Unfortunately gender-based violence not only continues in Canada, there has been a reported increase since the start of the pandemic. Not only is it important that we remember those who have experienced gender-based violence and those who have lost their lives to it, it is imperative that we all make an effort to educate ourselves, ensure the safety of survivors, and give them voice and a strong foundation so that they can rebuild their lives. Last but not least, we must speak up against violence and oppression.
We encourage everyone to attend to attend a memorial in person or virtually, and consider donating time, funds, and/or needed items to your local women’s shelter.
December 10: International Human Rights Day
On December 10, 1948, the United Nations General Assembly adopted the Universal Declaration of Human Rights (UDHR) and declared that Human Rights Day is to be observed annually on December 10th.
The UDHR is a milestone document, which proclaims the inalienable rights that everyone is entitled to as a human being - regardless of race, colour, religion, sex, language, political or other opinion, national or social origin, property, birth or other status. The document is available in more than 500 languages and is the most translated document in the world.
This year’s Human Rights Day theme is EQUALITY - Reducing inequalities, advancing human rights, and it relates to Article 1 of the UDHR – “All human beings are born free and equal in dignity and rights.”
The principles of equality and non-discrimination are at the heart of human rights. This includes addressing and finding solutions for deep-rooted forms of discrimination that have affected the most vulnerable people in societies, including women and girls, indigenous peoples, people of African descent, LGBTQ2+ people, migrants and people with disabilities, among others.
If you would like to celebrate this day, consider doing any or all of the following:
- Stand up for human rights and show your support for equality on social media using the hashtags #StandUp4HumanRights #HumanRightsDay
- Watch a film from the Human Rights Playlist curated by the National Film Board of Canada.
- Learn more about the Canadian Charter of Rights and Freedoms.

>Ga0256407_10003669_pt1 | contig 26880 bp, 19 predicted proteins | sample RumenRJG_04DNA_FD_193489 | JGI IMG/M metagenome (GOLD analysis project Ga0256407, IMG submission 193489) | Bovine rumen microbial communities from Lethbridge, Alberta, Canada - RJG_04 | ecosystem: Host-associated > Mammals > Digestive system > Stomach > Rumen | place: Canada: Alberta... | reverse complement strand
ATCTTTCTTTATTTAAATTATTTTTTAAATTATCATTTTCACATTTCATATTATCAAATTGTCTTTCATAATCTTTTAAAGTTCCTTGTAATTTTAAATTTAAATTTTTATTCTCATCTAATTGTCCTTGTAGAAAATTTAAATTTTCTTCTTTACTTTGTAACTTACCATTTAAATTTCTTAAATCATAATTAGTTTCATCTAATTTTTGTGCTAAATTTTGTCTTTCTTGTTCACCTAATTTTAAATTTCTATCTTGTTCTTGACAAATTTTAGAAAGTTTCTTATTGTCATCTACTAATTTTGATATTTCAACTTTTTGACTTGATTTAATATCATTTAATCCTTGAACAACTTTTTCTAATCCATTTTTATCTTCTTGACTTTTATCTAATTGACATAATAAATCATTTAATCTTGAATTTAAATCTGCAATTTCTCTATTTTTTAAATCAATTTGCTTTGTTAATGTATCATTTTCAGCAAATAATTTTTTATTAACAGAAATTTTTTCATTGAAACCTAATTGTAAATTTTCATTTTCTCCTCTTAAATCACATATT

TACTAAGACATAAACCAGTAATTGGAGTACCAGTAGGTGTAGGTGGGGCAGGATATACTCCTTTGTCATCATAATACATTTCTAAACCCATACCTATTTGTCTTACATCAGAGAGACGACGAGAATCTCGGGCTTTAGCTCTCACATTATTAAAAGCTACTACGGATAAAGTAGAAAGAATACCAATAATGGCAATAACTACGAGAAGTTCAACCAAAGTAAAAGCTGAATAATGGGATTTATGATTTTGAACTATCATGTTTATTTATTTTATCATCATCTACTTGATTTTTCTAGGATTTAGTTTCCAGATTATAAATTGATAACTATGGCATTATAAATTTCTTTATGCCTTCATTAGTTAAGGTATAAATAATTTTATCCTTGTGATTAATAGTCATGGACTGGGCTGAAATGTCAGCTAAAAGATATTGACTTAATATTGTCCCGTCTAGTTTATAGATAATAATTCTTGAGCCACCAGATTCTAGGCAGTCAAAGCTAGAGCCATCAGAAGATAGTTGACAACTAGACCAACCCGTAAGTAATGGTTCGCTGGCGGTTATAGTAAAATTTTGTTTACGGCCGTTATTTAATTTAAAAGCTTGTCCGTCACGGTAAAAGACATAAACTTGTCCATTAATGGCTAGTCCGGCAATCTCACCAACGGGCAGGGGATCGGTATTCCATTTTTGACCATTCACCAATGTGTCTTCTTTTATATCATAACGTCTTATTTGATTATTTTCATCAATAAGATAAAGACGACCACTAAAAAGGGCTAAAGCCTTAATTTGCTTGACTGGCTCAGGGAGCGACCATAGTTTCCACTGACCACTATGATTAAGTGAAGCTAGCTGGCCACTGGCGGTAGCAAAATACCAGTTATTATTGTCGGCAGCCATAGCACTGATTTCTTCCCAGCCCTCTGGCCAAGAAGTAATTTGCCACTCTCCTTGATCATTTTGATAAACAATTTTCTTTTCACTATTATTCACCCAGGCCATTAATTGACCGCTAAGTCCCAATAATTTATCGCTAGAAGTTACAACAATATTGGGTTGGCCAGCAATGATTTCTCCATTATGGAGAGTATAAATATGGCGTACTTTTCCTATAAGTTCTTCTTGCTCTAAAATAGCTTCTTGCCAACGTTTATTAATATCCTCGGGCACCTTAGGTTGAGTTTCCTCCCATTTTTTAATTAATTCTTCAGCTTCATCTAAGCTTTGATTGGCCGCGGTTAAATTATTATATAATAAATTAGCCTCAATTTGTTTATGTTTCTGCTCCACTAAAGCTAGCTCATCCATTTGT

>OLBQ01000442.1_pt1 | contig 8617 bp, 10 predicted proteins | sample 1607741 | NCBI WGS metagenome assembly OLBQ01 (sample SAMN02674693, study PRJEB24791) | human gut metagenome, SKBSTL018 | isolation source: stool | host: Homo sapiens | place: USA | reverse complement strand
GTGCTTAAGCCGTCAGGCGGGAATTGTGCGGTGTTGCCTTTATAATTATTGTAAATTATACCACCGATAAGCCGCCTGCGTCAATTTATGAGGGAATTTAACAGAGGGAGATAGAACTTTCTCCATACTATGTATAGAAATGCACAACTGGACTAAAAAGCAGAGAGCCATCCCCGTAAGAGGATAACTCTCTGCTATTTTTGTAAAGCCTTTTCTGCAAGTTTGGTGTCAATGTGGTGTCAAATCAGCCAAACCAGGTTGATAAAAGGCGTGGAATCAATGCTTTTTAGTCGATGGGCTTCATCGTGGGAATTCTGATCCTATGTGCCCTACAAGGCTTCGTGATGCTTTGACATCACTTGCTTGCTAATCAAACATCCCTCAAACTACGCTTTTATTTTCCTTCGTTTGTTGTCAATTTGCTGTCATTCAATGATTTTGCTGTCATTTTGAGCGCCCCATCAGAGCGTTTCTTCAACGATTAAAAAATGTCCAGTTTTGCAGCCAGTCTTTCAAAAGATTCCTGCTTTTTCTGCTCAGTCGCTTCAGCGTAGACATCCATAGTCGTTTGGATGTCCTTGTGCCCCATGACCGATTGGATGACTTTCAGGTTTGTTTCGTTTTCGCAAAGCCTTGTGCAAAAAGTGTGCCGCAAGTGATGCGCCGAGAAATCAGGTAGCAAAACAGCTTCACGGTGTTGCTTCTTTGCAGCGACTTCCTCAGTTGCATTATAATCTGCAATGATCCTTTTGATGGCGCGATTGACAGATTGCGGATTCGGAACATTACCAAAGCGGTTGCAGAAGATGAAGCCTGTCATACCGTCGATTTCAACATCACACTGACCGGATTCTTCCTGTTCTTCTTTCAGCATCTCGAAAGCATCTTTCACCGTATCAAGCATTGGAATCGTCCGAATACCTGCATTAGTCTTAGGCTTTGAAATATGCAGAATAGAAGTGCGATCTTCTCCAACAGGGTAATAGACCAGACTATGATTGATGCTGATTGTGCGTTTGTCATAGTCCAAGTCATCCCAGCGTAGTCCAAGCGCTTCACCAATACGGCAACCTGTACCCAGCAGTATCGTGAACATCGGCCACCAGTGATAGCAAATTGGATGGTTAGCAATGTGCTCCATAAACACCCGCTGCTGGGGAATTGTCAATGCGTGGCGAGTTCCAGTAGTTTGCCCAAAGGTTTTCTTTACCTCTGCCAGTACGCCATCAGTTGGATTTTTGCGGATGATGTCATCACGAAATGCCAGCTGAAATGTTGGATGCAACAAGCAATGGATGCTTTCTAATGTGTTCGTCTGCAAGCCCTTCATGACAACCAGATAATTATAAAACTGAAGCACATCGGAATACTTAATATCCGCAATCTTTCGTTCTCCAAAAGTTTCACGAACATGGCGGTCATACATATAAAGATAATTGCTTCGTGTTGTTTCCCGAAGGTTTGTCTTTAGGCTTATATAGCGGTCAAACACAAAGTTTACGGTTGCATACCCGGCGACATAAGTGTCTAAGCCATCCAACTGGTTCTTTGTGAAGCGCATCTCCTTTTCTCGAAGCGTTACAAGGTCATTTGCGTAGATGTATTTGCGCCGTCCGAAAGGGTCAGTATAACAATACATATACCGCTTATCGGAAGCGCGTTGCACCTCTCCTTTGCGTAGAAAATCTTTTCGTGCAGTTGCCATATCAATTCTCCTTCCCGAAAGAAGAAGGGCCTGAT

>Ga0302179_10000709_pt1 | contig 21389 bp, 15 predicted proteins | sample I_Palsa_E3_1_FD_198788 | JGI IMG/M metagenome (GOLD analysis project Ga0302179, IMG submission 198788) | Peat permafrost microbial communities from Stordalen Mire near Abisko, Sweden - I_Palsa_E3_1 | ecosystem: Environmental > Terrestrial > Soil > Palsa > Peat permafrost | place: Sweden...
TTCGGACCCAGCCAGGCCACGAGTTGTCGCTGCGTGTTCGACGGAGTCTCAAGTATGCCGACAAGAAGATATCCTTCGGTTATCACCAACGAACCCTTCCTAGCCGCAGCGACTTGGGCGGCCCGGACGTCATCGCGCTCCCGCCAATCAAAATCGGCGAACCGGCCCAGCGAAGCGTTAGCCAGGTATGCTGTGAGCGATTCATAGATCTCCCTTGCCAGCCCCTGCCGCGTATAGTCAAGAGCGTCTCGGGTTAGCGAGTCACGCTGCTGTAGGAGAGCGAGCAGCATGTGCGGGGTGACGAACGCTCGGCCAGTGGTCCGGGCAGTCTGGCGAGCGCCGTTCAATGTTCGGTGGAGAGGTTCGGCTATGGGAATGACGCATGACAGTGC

- Download the illustrated version of the Universal Declaration of Human Rights and share it with family.
- Read the Truth and Reconciliation Commission’s Calls to Action (PDF version, 299 KB) and choose one that you will act on.
January 24 - International Day of Education
International Day of Education is observed each January 24th to celebrate the role of education for peace and development. This date was first recognized in 2019 by the United Nations as it was agreed that education is a human right that everyone should have access to. Inclusive and equitable quality education and lifelong opportunities for all aids countries in achieving gender equality, as well as breaking the cycle of poverty that leaves millions of children, youth, and adults behind. Education is a catalyst that can empower people to combat poverty and inequality, help people make informed decisions, and empower vulnerable populations throughout the world.
This year’s International Day of Education will be a platform to showcase the most important transformations that have to be nurtured to realize everyone’s fundamental right to education and build a more sustainable, inclusive and peaceful futures. It will generate debate around how to strengthen education as a public endeavour and common good, how to steer the digital transformation, support teachers, safeguard the planet and unlock the potential in every person to contribute to collective well-being and our shared home.
February - Black History Month
Each February, Canadians are encouraged to participate in Black History Month festivities and events that honour the legacy of Black Canadians and their communities. They are a part of Canada’s history, cultural diversity, and contributed to the nation’s prosperity.
The theme for 2022 is February and Forever: Celebrating Black History today and every day. To learn more about Black History Month, notable people their legacies and their triumphs, resources, and events, please note the following links:
March 8 - International Women's Day
International Women's Day is a global day celebrating the social, economic, cultural and political achievements of women, as well as a call to action for accelerating gender parity.
The campaign theme for International Women's Day 2022 is #BreakTheBias. Whether it is deliberate or unconscious, bias makes it difficult for women to move ahead in both their personal lives and their careers. Knowing that bias exists isn't enough, which is why ensuring there is a level playing field is imperative.
Do not live someone else's life and someone else's idea of what womanhood is. Womanhood is you. - Viola Davis
Every woman's success should be an inspiration to another. We're strongest when we cheer each other on. - Serena Williams
Ways to celebrate today:
- Join tonight’s Kitchen Table Talk with Regional Coordinator, Karen Sutton, and Alternates, Lea Serron and Nielene Chand.
- Connect with important women in your life.
- Wear something purple as it is one of the colours of International Women’s Day, and it is also the international colour that symbolizes women.
- Donate feminine hygiene products to local women’s shelters.
- Read a book or watch a film about empowering women, such as Period. End of Sentence
Always remember that being a woman itself is a superpower, so own that! Celebrate your superpower and celebrate the superwomen in your life.